Captain Stanton had nothing new to tell me about the accident. Nothing new to tell me about my mother.
Yet he gave me just what I was needed, what truly mattered: Captain Stanton remembered. Remembered my mother. Remembered our family. All these years he had carried her and us with him, linking the past to the present. That’s what I was searching for, to not forget.
I found my mother in the newspaper that day in the library, and I discovered that I’d merged our family history with that of the space program. Then I found an eye witness to the devastation our family faced—a man who’d just started a family of his own when my mother died—and he’d spent time inventing a future for our family. That factual and emotional confirmation, together on the same day, launched me to write my novel, Meet the Moon. I remembered, embellished, and invented a family grappling with grief in hopes of reaching readers the way I reached the policeman, who gratefully said to me, “I can’t believe I’m hearing from you.”
Expected Publication: September 15th, 2022 by Fitzroy Books/Regal House Publishing
About the Book: In 1970, 13-year-old Jody Moran wants pierced ears, a kiss from a boy, and more attention from her mother. It’s not fair. Seems like her mother is more worked up about the Apollo 13 astronauts, who may not make it back to earth safely. As it happens, the astronauts are spared a crash landing, but Jody is not, for three days after splashdown, her mother dies in a car accident. Now, Jody will never know if her mother really loved her. Jody’s father has taught them to believe in the “Power of Intention.” Announce what you want to the world to make it happen. But could the power of Jody’s jealousy and anger have caused Mom’s accident? To relieve her guilt and sadness, she devotes herself to mothering her three younger siblings and helping Dad, which quickly proves too much for her, just as persuading quirky Grandma Cupcakes to live with them proves too much for Grandma. That’s when Jody decides to find someone to marry her father, a new mom who will love her best. Jody reads high and low to learn about love, marriage and death. For her adolescent firsts—kiss, bra, and boyfriend—she has the help of her popular older sister, her supportive father, and comical Grandma. But each first, which makes her miss her mother, teaches her that death doesn’t happen just once.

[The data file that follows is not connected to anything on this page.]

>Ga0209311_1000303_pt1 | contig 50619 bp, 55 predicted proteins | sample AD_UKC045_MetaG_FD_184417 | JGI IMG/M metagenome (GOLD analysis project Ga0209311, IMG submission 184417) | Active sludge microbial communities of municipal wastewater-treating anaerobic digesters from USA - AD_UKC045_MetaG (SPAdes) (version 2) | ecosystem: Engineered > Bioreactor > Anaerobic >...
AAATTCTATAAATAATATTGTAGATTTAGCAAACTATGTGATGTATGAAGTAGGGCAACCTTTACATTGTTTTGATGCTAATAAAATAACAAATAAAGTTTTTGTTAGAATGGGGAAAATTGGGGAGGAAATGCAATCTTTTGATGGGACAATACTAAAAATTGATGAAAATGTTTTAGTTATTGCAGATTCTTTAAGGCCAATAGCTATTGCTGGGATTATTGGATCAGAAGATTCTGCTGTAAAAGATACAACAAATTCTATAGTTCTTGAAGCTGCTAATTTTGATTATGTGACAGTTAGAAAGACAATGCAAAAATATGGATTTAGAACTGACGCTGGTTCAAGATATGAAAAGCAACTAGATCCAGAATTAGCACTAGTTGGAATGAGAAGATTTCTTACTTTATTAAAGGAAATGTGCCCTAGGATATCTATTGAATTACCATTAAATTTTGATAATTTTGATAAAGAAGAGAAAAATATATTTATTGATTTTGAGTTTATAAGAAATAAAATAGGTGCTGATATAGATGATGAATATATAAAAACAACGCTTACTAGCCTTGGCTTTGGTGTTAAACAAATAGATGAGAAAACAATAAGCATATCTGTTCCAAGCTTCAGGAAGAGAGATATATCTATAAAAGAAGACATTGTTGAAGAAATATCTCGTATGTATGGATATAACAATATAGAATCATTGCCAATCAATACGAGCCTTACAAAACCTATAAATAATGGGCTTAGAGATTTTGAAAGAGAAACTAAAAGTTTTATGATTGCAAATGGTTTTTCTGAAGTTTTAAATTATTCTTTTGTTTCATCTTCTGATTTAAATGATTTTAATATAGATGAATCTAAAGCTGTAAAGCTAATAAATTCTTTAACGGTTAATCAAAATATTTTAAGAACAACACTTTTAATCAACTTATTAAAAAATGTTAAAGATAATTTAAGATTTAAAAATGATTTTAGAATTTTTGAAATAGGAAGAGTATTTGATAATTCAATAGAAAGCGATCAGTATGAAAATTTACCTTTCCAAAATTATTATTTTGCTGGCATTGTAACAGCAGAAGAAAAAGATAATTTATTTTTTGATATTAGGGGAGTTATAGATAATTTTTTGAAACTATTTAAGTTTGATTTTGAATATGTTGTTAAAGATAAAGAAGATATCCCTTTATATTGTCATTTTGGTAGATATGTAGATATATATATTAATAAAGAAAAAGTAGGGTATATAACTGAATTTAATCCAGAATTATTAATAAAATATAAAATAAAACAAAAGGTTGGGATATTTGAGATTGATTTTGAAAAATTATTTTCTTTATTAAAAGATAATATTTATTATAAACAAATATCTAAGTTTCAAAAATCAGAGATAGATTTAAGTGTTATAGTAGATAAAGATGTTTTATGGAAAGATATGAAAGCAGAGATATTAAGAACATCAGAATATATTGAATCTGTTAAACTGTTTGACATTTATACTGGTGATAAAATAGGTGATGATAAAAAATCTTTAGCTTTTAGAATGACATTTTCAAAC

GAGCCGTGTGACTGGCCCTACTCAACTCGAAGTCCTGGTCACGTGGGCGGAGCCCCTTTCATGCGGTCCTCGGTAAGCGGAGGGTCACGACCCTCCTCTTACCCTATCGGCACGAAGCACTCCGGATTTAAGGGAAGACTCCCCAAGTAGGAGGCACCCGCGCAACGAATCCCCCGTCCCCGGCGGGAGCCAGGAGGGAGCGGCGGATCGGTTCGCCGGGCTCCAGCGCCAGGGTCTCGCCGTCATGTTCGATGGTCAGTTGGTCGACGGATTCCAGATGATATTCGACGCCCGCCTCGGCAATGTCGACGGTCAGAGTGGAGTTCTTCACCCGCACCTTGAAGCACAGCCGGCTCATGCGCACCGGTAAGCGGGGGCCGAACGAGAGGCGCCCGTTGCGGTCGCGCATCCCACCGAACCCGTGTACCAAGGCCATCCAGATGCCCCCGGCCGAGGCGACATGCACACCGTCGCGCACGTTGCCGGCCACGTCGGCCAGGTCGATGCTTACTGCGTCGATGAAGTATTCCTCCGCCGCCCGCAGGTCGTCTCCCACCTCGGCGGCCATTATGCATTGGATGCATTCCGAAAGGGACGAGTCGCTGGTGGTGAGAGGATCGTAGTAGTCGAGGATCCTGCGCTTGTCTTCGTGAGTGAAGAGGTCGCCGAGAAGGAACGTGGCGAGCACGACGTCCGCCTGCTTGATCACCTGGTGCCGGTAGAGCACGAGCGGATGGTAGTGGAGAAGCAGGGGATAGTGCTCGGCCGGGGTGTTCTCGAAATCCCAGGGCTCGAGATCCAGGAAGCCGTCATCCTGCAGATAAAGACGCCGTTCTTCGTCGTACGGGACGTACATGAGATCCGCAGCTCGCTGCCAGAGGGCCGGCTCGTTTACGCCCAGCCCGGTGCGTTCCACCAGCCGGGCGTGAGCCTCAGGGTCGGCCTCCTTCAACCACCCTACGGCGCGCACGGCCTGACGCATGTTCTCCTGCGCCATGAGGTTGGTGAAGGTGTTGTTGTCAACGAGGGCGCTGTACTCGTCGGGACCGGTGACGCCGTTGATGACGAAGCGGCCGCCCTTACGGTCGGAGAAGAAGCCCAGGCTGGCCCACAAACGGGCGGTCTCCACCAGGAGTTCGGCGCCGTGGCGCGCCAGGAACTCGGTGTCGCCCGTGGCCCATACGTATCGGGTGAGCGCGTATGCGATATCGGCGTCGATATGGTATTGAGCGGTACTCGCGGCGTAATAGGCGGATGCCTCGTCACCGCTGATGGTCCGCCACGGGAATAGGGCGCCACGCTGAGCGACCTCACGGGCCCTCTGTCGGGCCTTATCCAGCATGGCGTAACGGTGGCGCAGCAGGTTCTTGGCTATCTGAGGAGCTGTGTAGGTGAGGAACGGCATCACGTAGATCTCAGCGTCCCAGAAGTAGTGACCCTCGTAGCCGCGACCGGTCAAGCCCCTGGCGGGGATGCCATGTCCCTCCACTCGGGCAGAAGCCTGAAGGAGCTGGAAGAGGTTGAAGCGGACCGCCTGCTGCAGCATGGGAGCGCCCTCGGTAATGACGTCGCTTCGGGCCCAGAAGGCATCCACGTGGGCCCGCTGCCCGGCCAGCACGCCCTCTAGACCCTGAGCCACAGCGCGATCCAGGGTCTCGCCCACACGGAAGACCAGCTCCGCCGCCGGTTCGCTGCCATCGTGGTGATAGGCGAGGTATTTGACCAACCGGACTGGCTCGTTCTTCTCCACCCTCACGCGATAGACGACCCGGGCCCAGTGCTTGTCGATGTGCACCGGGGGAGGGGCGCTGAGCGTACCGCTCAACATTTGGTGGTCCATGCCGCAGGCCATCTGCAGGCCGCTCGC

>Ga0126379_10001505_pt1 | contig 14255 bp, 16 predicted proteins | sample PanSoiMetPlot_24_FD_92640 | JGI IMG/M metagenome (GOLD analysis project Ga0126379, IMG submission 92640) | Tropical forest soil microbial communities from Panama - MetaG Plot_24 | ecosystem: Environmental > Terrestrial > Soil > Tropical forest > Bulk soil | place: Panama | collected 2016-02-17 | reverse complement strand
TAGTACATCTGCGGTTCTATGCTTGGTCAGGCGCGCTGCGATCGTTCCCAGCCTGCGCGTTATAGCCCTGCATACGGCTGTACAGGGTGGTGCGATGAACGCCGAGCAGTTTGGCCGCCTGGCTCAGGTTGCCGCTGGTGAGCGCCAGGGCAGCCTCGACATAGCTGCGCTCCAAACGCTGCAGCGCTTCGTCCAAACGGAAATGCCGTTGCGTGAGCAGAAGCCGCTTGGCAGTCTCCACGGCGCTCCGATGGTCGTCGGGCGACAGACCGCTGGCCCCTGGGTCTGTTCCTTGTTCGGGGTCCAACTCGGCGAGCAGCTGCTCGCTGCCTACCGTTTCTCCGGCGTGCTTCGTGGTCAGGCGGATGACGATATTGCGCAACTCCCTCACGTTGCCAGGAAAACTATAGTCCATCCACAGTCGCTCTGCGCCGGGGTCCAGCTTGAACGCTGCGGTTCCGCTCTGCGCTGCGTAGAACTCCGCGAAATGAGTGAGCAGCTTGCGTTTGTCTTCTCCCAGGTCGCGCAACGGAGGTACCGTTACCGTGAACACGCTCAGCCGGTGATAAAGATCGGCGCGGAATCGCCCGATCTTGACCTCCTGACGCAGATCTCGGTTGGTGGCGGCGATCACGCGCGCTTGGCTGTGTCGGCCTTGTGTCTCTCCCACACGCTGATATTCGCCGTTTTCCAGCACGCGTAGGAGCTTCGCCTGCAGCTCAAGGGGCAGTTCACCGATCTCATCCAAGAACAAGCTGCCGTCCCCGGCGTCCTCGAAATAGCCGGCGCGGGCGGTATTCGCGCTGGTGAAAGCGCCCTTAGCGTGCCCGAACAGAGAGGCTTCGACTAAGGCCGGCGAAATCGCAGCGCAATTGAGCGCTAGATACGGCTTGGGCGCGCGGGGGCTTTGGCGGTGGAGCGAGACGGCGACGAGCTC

About the Author: Kerry L. Malawista, PhD is a writer and psychoanalyst in Potomac, MD. She is co-chair of New Directions in Writing and founder of the recent project The Things They Carry – offering virtual writing workshops for healthcare and frontline workers. Her essays have appeared nationally in newspapers, magazines and literary journals including The New York Times, The Washington Post, The Baltimore Sun, The Boston Globe, Zone 3, Washingtonian Magazine, The Huffington Post, Bethesda Magazine, Arlington Magazine, The Account Magazine, and Delmarva Review, which nominated her for a Pushcart Prize. She is the co-author of Wearing my Tutu to Analysis and Other Stories (2011), The Therapist in Mourning: From the Faraway Nearby (2013), both published by Columbia University Press, and Who’s Behind the Couch (2017) published by Routledge Press. When the Garden Isn’t Eden: More Psychoanalytic Concepts from Life will be published by Columbia University Press spring 2022 and her novel, Meet the Moon will be released September 2022 by Regal House Publishing. Her website is KerryMalawista.com.
Thank you, Kerry, for this beautifully written post!